The Old Man and the Sea Social Concerns

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The Old Man and the Sea is a profound exploration of humankind's relationship with nature, and the human place in nature. Santiago's role as a fisherman who must catch fish in order to live in no way diminishes his deep love of nature and his extraordinary sensitivity to his environment. In fact his natural piety is in large part a function of his identity as fisherman (outsiders, touristically concerned with the "beauty of nature," have no access to the depth of Santiago's hard-earned vision of nature.)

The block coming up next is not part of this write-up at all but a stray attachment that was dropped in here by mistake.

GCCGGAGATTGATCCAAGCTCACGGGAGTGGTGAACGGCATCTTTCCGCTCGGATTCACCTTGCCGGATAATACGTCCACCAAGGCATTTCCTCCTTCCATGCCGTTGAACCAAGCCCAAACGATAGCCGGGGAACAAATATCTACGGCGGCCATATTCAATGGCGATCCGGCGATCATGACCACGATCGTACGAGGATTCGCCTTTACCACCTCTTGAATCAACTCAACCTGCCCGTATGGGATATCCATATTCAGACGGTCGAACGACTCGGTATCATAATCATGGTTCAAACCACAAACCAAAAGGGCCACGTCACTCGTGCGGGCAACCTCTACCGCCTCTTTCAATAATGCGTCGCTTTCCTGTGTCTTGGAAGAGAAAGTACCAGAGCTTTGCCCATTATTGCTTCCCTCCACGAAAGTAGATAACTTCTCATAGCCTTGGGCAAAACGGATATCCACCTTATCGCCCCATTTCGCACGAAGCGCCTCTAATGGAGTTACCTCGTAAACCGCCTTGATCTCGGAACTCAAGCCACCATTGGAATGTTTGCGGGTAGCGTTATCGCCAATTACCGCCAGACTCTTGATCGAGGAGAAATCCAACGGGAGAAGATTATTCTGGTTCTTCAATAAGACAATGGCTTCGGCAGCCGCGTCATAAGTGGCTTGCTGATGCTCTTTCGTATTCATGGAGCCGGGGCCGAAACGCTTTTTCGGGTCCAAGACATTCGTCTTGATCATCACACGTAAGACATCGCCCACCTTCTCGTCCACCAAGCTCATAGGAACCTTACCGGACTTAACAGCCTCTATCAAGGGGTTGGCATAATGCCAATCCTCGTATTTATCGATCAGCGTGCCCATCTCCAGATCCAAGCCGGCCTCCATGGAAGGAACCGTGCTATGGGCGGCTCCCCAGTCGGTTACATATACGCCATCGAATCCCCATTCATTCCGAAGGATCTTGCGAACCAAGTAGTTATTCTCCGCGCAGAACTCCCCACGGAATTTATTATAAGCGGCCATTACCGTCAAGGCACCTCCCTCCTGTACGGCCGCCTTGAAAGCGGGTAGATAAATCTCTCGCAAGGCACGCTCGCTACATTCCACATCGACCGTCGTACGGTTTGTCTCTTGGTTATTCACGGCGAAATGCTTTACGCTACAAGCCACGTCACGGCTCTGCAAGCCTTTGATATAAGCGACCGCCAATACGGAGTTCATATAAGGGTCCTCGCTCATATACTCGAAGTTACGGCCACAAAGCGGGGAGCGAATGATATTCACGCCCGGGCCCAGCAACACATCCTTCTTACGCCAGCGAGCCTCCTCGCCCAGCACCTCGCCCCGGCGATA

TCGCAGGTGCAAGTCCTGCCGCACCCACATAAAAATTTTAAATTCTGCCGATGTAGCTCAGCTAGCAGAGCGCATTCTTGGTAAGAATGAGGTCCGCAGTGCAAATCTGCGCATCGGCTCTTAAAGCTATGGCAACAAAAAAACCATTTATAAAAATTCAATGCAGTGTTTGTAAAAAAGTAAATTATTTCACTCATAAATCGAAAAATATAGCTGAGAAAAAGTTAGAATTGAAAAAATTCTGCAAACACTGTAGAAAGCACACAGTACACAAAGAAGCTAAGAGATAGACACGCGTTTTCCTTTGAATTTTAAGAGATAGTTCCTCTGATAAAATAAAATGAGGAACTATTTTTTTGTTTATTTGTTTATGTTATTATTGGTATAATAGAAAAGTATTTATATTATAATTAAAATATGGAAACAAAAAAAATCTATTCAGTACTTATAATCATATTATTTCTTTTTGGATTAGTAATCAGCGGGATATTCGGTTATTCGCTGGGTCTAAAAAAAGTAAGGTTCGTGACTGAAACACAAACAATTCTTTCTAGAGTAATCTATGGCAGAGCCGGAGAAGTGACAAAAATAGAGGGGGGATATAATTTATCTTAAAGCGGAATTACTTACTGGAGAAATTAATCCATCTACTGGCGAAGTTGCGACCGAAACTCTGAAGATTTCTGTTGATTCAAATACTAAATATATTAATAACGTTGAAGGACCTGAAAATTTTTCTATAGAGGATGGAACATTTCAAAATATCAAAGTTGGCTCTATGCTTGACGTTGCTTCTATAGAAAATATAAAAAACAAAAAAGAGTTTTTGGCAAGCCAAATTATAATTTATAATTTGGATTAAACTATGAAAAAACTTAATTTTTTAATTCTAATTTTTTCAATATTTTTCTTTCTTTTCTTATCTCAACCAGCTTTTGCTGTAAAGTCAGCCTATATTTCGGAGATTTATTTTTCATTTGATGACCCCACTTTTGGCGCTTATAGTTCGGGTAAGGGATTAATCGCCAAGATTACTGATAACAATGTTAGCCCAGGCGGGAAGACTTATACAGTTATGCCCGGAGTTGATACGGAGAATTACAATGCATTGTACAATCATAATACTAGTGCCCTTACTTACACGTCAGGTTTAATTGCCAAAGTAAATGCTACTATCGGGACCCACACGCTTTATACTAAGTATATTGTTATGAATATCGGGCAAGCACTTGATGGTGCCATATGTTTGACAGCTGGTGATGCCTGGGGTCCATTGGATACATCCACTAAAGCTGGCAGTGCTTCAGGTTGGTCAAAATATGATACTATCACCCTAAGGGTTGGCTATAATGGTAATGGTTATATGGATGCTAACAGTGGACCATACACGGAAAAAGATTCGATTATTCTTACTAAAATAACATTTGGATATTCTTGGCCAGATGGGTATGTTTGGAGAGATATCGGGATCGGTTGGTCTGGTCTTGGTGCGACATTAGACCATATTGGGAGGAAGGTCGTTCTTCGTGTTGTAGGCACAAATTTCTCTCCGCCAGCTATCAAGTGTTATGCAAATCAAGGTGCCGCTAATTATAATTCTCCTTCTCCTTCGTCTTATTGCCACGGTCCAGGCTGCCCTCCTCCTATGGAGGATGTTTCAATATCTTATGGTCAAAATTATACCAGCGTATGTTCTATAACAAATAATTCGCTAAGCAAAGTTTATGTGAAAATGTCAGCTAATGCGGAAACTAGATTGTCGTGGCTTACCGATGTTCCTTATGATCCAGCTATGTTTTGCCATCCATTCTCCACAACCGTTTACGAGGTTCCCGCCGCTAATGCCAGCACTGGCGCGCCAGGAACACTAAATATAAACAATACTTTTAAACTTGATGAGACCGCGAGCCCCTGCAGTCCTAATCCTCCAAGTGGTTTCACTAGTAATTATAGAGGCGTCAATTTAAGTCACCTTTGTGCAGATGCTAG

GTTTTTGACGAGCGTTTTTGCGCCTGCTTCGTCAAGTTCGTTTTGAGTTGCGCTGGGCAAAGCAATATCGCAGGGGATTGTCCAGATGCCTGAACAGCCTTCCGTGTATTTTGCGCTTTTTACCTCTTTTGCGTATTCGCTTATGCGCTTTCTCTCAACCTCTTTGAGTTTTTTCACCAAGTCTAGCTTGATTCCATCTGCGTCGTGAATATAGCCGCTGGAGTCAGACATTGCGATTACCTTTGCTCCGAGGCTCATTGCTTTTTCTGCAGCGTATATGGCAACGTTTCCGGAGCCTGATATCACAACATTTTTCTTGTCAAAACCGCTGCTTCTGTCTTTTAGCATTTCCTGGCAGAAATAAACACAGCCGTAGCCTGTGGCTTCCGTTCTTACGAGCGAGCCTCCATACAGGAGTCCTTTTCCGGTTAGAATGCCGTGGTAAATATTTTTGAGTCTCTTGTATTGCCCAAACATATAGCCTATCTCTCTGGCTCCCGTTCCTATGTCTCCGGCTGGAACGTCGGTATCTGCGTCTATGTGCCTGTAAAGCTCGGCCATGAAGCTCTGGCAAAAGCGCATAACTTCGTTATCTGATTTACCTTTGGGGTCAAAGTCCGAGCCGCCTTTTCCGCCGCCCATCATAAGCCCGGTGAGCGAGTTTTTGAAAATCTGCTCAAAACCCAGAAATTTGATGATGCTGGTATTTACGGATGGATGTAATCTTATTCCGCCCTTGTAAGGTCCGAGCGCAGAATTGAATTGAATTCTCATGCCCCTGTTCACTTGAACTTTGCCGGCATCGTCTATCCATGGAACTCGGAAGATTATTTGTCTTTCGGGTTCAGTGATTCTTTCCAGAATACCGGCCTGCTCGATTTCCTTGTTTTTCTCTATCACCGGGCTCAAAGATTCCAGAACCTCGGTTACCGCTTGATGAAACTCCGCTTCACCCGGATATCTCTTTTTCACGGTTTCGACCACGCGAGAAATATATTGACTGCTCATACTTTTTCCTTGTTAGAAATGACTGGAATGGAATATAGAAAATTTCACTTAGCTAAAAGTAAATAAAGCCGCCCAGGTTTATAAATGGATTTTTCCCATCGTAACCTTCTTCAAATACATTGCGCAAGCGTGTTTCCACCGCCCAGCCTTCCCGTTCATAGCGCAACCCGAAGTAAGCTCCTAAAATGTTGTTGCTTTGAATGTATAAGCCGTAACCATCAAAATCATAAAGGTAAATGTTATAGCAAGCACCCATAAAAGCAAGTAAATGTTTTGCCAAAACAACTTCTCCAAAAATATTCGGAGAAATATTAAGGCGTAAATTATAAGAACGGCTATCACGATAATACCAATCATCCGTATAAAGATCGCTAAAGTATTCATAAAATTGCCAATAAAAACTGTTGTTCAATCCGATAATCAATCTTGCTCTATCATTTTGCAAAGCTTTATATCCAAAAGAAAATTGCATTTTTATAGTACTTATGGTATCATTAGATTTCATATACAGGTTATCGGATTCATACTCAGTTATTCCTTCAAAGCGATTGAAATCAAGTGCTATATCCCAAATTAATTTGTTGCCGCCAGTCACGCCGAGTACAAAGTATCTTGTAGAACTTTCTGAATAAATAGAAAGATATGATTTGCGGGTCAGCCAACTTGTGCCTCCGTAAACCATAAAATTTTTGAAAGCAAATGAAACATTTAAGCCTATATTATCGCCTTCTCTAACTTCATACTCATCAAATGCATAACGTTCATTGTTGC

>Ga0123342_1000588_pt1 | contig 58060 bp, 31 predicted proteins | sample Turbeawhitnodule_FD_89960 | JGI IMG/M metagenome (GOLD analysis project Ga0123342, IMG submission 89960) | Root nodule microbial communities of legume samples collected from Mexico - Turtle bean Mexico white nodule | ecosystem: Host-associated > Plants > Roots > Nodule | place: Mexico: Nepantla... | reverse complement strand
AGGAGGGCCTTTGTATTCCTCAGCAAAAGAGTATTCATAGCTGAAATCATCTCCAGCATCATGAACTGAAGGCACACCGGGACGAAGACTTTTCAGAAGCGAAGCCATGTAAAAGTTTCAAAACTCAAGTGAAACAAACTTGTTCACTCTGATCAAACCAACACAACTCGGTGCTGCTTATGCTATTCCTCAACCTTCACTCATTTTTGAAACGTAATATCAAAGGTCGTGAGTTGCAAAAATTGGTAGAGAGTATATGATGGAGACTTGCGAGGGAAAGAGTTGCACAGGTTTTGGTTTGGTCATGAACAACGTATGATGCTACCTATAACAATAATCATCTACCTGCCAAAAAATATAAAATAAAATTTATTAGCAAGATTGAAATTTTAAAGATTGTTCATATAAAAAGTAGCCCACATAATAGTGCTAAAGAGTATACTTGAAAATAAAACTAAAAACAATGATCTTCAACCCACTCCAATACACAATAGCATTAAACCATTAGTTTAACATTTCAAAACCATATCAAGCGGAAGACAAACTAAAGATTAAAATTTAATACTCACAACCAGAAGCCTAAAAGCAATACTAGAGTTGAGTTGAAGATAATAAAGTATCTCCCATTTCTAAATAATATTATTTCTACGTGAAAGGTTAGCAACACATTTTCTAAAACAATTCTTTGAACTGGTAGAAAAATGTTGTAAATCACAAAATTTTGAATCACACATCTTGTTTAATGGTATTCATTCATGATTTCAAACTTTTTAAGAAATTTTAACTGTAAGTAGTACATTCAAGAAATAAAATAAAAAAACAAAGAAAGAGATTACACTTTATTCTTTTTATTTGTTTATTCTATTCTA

Another important social concern deals with the importance of exemplars for the young, and the role of an exemplar outside the family in a young man's maturation process, as seen in the Santiago-Manolin relationship.

Their relationship points to another social concern, the notion of respect and concern for the aged, and the loneliness of old age. More importantly, perhaps, a paramount social...

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This section contains 176 words
(approx. 1 page at 400 words per page)
Buy The Old Man and the Sea Study Guide
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The Old Man and the Sea from Novels for Students. ©2005-2006 Thomson Gale, a part of the Thomson Corporation. All rights reserved.